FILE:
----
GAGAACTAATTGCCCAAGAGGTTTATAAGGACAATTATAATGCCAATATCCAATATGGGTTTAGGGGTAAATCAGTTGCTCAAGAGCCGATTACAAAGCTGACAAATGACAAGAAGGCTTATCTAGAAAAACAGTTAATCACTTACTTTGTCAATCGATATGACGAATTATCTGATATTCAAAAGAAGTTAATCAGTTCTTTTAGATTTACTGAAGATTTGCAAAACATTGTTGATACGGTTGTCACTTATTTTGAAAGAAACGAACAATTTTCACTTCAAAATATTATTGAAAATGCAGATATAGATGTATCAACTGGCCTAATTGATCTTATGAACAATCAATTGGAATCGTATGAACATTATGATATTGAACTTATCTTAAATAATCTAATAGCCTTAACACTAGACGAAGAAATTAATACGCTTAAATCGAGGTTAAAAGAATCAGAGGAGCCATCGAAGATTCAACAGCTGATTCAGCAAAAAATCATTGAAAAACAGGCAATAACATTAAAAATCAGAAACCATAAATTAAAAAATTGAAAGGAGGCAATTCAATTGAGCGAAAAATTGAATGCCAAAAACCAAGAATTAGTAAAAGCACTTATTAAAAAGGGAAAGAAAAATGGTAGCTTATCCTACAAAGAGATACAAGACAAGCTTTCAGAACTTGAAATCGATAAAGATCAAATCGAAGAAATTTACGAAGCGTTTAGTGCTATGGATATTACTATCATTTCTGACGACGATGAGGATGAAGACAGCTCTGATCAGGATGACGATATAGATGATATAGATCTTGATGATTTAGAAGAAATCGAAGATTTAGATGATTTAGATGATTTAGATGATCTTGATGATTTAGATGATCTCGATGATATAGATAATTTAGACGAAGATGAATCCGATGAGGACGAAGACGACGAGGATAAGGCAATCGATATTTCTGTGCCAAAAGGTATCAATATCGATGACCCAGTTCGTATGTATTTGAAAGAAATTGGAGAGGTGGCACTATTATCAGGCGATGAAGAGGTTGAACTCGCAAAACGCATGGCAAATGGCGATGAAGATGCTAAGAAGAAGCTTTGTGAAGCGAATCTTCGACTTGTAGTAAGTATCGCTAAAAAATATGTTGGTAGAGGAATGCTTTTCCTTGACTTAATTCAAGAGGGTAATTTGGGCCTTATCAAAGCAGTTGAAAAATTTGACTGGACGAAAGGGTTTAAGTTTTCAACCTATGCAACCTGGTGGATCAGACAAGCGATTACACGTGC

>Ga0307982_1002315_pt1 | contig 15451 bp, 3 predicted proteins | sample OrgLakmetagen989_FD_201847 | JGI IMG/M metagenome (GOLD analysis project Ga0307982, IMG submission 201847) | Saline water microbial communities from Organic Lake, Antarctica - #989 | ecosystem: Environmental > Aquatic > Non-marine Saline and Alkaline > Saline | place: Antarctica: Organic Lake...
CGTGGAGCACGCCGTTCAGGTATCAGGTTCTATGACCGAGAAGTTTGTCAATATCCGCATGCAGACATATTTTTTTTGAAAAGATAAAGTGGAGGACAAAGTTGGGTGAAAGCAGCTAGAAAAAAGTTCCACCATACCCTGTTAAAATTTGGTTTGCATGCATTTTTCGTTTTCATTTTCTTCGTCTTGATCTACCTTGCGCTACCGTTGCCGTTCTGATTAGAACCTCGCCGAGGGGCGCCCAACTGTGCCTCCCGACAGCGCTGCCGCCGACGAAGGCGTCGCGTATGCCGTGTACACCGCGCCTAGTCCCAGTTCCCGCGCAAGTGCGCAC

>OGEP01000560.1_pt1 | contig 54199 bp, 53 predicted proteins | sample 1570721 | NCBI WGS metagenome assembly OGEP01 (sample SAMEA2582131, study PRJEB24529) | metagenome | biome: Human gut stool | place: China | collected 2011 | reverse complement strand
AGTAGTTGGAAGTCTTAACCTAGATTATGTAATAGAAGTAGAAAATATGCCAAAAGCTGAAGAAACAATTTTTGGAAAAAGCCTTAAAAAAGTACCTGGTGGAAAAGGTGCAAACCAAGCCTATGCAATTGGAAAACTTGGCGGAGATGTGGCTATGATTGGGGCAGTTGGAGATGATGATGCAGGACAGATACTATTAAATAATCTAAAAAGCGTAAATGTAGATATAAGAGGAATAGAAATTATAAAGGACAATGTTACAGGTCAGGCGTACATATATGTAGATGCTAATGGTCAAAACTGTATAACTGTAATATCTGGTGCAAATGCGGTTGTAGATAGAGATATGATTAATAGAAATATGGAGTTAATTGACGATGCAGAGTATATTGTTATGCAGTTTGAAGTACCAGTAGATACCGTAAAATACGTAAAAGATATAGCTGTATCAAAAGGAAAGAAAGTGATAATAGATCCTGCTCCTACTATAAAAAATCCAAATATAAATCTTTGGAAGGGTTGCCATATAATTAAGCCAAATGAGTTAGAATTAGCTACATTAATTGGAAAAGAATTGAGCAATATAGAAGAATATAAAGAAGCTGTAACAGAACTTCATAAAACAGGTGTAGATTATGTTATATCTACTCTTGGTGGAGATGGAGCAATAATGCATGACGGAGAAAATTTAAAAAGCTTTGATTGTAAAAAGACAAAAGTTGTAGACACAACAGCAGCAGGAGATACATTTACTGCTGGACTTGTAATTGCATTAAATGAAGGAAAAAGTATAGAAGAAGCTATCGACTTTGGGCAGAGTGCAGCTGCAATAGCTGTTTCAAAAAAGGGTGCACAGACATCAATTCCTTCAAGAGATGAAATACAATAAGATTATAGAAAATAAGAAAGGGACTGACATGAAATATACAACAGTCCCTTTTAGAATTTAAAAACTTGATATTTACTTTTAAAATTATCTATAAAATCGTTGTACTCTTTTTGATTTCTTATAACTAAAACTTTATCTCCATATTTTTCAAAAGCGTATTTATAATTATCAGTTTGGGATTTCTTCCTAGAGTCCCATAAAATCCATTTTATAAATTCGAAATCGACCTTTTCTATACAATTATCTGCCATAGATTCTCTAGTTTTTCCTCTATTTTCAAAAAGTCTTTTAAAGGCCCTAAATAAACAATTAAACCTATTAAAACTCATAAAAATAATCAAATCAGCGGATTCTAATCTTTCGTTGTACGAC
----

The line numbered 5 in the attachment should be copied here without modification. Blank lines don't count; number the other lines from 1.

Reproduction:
AGTAGTTGGAAGTCTTAACCTAGATTATGTAATAGAAGTAGAAAATATGCCAAAAGCTGAAGAAACAATTTTTGGAAAAAGCCTTAAAAAAGTACCTGGTGGAAAAGGTGCAAACCAAGCCTATGCAATTGGAAAACTTGGCGGAGATGTGGCTATGATTGGGGCAGTTGGAGATGATGATGCAGGACAGATACTATTAAATAATCTAAAAAGCGTAAATGTAGATATAAGAGGAATAGAAATTATAAAGGACAATGTTACAGGTCAGGCGTACATATATGTAGATGCTAATGGTCAAAACTGTATAACTGTAATATCTGGTGCAAATGCGGTTGTAGATAGAGATATGATTAATAGAAATATGGAGTTAATTGACGATGCAGAGTATATTGTTATGCAGTTTGAAGTACCAGTAGATACCGTAAAATACGTAAAAGATATAGCTGTATCAAAAGGAAAGAAAGTGATAATAGATCCTGCTCCTACTATAAAAAATCCAAATATAAATCTTTGGAAGGGTTGCCATATAATTAAGCCAAATGAGTTAGAATTAGCTACATTAATTGGAAAAGAATTGAGCAATATAGAAGAATATAAAGAAGCTGTAACAGAACTTCATAAAACAGGTGTAGATTATGTTATATCTACTCTTGGTGGAGATGGAGCAATAATGCATGACGGAGAAAATTTAAAAAGCTTTGATTGTAAAAAGACAAAAGTTGTAGACACAACAGCAGCAGGAGATACATTTACTGCTGGACTTGTAATTGCATTAAATGAAGGAAAAAGTATAGAAGAAGCTATCGACTTTGGGCAGAGTGCAGCTGCAATAGCTGTTTCAAAAAAGGGTGCACAGACATCAATTCCTTCAAGAGATGAAATACAATAAGATTATAGAAAATAAGAAAGGGACTGACATGAAATATACAACAGTCCCTTTTAGAATTTAAAAACTTGATATTTACTTTTAAAATTATCTATAAAATCGTTGTACTCTTTTTGATTTCTTATAACTAAAACTTTATCTCCATATTTTTCAAAAGCGTATTTATAATTATCAGTTTGGGATTTCTTCCTAGAGTCCCATAAAATCCATTTTATAAATTCGAAATCGACCTTTTCTATACAATTATCTGCCATAGATTCTCTAGTTTTTCCTCTATTTTCAAAAAGTCTTTTAAAGGCCCTAAATAAACAATTAAACCTATTAAAACTCATAAAAATAATCAAATCAGCGGATTCTAATCTTTCGTTGTACGAC